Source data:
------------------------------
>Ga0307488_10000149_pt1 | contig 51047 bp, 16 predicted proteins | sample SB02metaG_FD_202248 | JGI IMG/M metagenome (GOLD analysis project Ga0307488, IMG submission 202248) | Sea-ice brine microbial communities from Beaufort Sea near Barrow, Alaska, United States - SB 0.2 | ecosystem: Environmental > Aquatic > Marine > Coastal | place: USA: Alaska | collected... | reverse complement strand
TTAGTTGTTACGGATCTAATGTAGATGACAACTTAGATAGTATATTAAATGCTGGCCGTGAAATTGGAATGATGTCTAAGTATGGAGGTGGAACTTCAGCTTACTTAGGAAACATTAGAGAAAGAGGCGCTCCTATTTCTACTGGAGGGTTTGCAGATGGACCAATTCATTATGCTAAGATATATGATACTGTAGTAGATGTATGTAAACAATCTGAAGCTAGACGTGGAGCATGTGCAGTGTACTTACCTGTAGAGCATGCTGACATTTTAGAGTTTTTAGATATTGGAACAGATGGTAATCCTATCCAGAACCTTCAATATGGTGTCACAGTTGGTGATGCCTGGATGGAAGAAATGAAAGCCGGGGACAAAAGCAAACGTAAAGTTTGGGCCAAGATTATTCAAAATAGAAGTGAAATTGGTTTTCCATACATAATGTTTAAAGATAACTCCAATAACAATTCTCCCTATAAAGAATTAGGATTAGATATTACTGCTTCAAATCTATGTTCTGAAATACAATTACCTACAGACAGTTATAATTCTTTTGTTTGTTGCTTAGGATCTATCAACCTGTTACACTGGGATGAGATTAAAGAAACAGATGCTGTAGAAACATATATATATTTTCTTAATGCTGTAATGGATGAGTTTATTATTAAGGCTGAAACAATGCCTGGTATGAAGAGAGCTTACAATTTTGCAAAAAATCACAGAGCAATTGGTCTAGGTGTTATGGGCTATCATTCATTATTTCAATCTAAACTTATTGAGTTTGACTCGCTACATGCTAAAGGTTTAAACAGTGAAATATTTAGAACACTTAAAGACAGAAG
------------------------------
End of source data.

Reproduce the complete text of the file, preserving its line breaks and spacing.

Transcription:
>Ga0307488_10000149_pt1 | contig 51047 bp, 16 predicted proteins | sample SB02metaG_FD_202248 | JGI IMG/M metagenome (GOLD analysis project Ga0307488, IMG submission 202248) | Sea-ice brine microbial communities from Beaufort Sea near Barrow, Alaska, United States - SB 0.2 | ecosystem: Environmental > Aquatic > Marine > Coastal | place: USA: Alaska | collected... | reverse complement strand
TTAGTTGTTACGGATCTAATGTAGATGACAACTTAGATAGTATATTAAATGCTGGCCGTGAAATTGGAATGATGTCTAAGTATGGAGGTGGAACTTCAGCTTACTTAGGAAACATTAGAGAAAGAGGCGCTCCTATTTCTACTGGAGGGTTTGCAGATGGACCAATTCATTATGCTAAGATATATGATACTGTAGTAGATGTATGTAAACAATCTGAAGCTAGACGTGGAGCATGTGCAGTGTACTTACCTGTAGAGCATGCTGACATTTTAGAGTTTTTAGATATTGGAACAGATGGTAATCCTATCCAGAACCTTCAATATGGTGTCACAGTTGGTGATGCCTGGATGGAAGAAATGAAAGCCGGGGACAAAAGCAAACGTAAAGTTTGGGCCAAGATTATTCAAAATAGAAGTGAAATTGGTTTTCCATACATAATGTTTAAAGATAACTCCAATAACAATTCTCCCTATAAAGAATTAGGATTAGATATTACTGCTTCAAATCTATGTTCTGAAATACAATTACCTACAGACAGTTATAATTCTTTTGTTTGTTGCTTAGGATCTATCAACCTGTTACACTGGGATGAGATTAAAGAAACAGATGCTGTAGAAACATATATATATTTTCTTAATGCTGTAATGGATGAGTTTATTATTAAGGCTGAAACAATGCCTGGTATGAAGAGAGCTTACAATTTTGCAAAAAATCACAGAGCAATTGGTCTAGGTGTTATGGGCTATCATTCATTATTTCAATCTAAACTTATTGAGTTTGACTCGCTACATGCTAAAGGTTTAAACAGTGAAATATTTAGAACACTTAAAGACAGAAG